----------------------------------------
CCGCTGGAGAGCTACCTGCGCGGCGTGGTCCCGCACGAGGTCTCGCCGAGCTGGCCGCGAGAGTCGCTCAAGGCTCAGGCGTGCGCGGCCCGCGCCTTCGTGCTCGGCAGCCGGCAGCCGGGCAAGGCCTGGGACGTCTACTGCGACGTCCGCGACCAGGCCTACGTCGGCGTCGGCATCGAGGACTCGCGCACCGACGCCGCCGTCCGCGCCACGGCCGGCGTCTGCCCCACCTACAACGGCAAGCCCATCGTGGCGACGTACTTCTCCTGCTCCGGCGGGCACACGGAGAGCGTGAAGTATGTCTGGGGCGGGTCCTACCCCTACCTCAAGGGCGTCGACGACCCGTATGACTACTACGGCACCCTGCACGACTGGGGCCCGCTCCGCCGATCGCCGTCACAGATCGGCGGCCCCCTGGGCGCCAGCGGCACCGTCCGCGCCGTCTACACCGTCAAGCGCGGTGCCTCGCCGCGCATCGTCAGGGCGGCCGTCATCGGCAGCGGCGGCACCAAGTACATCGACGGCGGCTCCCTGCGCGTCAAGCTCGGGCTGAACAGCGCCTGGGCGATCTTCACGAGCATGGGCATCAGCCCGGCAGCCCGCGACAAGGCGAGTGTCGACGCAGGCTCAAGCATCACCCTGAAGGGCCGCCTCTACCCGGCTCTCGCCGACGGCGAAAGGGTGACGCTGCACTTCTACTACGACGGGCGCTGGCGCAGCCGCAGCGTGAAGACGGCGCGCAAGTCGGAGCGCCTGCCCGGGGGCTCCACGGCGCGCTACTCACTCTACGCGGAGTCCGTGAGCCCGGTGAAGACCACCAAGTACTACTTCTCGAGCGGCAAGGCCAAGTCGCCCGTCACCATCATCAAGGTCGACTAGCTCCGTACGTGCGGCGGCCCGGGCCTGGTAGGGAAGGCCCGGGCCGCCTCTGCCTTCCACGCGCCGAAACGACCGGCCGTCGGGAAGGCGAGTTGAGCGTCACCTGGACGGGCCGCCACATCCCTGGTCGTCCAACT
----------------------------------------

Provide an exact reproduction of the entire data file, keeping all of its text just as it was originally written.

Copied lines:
CCGCTGGAGAGCTACCTGCGCGGCGTGGTCCCGCACGAGGTCTCGCCGAGCTGGCCGCGAGAGTCGCTCAAGGCTCAGGCGTGCGCGGCCCGCGCCTTCGTGCTCGGCAGCCGGCAGCCGGGCAAGGCCTGGGACGTCTACTGCGACGTCCGCGACCAGGCCTACGTCGGCGTCGGCATCGAGGACTCGCGCACCGACGCCGCCGTCCGCGCCACGGCCGGCGTCTGCCCCACCTACAACGGCAAGCCCATCGTGGCGACGTACTTCTCCTGCTCCGGCGGGCACACGGAGAGCGTGAAGTATGTCTGGGGCGGGTCCTACCCCTACCTCAAGGGCGTCGACGACCCGTATGACTACTACGGCACCCTGCACGACTGGGGCCCGCTCCGCCGATCGCCGTCACAGATCGGCGGCCCCCTGGGCGCCAGCGGCACCGTCCGCGCCGTCTACACCGTCAAGCGCGGTGCCTCGCCGCGCATCGTCAGGGCGGCCGTCATCGGCAGCGGCGGCACCAAGTACATCGACGGCGGCTCCCTGCGCGTCAAGCTCGGGCTGAACAGCGCCTGGGCGATCTTCACGAGCATGGGCATCAGCCCGGCAGCCCGCGACAAGGCGAGTGTCGACGCAGGCTCAAGCATCACCCTGAAGGGCCGCCTCTACCCGGCTCTCGCCGACGGCGAAAGGGTGACGCTGCACTTCTACTACGACGGGCGCTGGCGCAGCCGCAGCGTGAAGACGGCGCGCAAGTCGGAGCGCCTGCCCGGGGGCTCCACGGCGCGCTACTCACTCTACGCGGAGTCCGTGAGCCCGGTGAAGACCACCAAGTACTACTTCTCGAGCGGCAAGGCCAAGTCGCCCGTCACCATCATCAAGGTCGACTAGCTCCGTACGTGCGGCGGCCCGGGCCTGGTAGGGAAGGCCCGGGCCGCCTCTGCCTTCCACGCGCCGAAACGACCGGCCGTCGGGAAGGCGAGTTGAGCGTCACCTGGACGGGCCGCCACATCCCTGGTCGTCCAACT